Towns which had organised themselves to raise the most money for War Bonds and other war-related appeals were presented with a First World War tank – its guns suitably deactivated – for public display.

Smaller communities might get a field gun or captured German machine guns.

Tanks went to Biggar Bank at Walney, to Tank Square in Ulverston and to Millom Public Park.

All had vanished before the Second World War – sold for scrap or removed as people tired of being reminded about military conflict.

The procedure was to get the lumbering beasts as close as possible by rail.

Huge crowds would then watch for several hours as engineers first tried to start the unreliable engines and then drive them to the chosen display plinth.

The arrival of Millom’s tank was reported in the Millom Gazette on February 27 in 1920.

It noted: “Formerly on active service with G Battalion, the monster is categorised as a Mark IV female tank (a 26-ton affair) fitted with a 105hp Daimler ‘Silent Knight’ engine.

“Under active service conditions it would be manned by an officer, NCO and six men.”

Getting it from the railway station to its final resting place was a long and noisy affair.

It noted: “The mud-stained relic was skilfully guided to its last place of honour – a bed of concrete, situated partly up the slope about equidistant from the Bank of Liverpool and the allotments adjoining the Temperance Hall.”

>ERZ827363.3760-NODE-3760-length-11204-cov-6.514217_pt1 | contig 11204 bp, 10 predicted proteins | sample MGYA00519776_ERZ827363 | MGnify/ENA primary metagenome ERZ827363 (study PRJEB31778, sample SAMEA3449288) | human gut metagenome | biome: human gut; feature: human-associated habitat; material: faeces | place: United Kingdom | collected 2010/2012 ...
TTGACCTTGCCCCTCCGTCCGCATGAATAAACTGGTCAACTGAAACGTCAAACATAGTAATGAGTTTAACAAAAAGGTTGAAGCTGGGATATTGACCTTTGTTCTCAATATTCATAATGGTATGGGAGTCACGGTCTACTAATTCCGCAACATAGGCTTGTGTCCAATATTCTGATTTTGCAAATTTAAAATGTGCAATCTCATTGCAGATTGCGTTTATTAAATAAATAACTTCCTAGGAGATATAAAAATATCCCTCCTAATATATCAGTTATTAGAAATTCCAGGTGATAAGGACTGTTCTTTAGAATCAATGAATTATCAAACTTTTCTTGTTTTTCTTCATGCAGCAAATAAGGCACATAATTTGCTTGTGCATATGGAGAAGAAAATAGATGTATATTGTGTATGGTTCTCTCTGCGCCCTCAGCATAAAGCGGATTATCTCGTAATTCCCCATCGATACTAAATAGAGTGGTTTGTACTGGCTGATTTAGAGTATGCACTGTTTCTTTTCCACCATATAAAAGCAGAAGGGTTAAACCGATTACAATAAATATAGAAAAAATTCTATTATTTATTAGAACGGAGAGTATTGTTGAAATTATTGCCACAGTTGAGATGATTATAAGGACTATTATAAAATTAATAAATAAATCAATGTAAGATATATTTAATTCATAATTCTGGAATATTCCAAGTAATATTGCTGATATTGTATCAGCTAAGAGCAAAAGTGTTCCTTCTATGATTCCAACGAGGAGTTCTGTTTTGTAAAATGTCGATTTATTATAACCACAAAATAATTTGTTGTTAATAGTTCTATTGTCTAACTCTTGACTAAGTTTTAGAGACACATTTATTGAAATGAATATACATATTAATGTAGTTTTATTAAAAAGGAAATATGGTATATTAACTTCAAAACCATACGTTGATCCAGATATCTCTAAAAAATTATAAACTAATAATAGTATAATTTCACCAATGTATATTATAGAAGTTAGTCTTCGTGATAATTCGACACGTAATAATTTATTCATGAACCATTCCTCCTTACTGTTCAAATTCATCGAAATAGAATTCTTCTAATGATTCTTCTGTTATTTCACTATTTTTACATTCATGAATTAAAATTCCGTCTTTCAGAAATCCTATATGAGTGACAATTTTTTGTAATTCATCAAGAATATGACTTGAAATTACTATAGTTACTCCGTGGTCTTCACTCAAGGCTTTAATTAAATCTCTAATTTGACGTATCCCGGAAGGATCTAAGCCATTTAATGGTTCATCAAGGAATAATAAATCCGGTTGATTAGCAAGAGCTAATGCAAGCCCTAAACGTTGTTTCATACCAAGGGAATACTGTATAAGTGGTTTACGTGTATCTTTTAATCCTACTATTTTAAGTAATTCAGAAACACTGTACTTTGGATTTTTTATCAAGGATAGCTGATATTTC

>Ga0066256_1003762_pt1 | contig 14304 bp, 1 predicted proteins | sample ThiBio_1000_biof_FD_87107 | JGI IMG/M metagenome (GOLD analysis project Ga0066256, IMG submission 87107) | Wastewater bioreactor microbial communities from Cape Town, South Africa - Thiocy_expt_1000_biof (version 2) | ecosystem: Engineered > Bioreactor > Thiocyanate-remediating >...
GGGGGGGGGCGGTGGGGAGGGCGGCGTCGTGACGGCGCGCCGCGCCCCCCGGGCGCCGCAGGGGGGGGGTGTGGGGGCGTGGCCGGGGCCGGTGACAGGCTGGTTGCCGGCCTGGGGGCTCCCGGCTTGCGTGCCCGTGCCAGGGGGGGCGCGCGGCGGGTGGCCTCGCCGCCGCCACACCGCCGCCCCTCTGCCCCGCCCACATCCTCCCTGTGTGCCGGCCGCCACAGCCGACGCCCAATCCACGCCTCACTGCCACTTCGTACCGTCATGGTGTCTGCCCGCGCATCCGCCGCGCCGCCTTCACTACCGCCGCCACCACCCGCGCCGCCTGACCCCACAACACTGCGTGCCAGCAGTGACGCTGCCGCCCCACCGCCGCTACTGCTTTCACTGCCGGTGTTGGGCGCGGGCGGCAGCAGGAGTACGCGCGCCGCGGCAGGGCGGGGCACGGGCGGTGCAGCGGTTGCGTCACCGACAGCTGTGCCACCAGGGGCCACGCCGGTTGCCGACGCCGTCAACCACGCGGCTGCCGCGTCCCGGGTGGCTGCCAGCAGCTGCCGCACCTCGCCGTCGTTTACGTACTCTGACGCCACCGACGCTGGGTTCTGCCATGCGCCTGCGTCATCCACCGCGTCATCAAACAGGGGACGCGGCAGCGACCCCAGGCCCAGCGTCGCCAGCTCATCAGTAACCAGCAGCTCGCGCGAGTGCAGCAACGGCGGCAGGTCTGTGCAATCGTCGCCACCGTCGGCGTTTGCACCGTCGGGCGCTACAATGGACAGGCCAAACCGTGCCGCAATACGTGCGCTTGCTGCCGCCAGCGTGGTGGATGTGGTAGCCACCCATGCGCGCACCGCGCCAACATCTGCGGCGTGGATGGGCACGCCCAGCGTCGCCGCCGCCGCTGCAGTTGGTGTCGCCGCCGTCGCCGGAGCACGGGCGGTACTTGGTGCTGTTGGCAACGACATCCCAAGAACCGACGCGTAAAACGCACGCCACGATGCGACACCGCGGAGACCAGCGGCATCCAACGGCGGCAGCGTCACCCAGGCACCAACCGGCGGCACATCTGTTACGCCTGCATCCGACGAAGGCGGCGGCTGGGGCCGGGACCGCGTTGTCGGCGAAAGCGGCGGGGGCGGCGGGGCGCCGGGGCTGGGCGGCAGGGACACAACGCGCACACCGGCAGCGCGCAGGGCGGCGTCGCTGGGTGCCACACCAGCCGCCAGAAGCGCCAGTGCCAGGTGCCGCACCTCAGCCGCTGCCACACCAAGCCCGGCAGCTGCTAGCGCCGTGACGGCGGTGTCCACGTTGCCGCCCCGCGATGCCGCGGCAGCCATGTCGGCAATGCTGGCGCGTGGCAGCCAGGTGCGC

It was later reported to be infested with rats and described as an “eyesore”.

Millom council sold it for £11.

Barrow’s huge gift from the War Savings Organisation arrived on February 26 in 1920 and set out for Walney by road at 11.20am.

It was estimated that the tank was burning up to five gallons of fuel for every mile and was described as “snorting and grunting and emitting petrol fumes.”

Ulverston’s tank was handed over on February 26 in 1920.

Reports at the time noted: “The monster has arrived.

It certainly is not a thing of beauty.”

Its end was reported in the Ulverston News on Saturday June 20 in 1936.

The report noted: “Whilst breaking up the tank which has stood in Tank Square, Ulverston, for over 15 years, a local scrap metal firm found a live shell of six pounds weight in the gears of the machine.

“For years children have played about the tank’s interior.

“The shell has been handed over to the police.

“The tank was presented to the town by the War Office in recognition of the notable achievement of its citizens in financing the war and the important part played by the Ulverston War Savings Committee in the country’s war effort.

“During the National War Bond campaign in March and November 1918, Ulverston raised a total of £281,925, equivalent to £28 per head of population.”

The tank had been sold for scrap by Ulverston Urban District Council.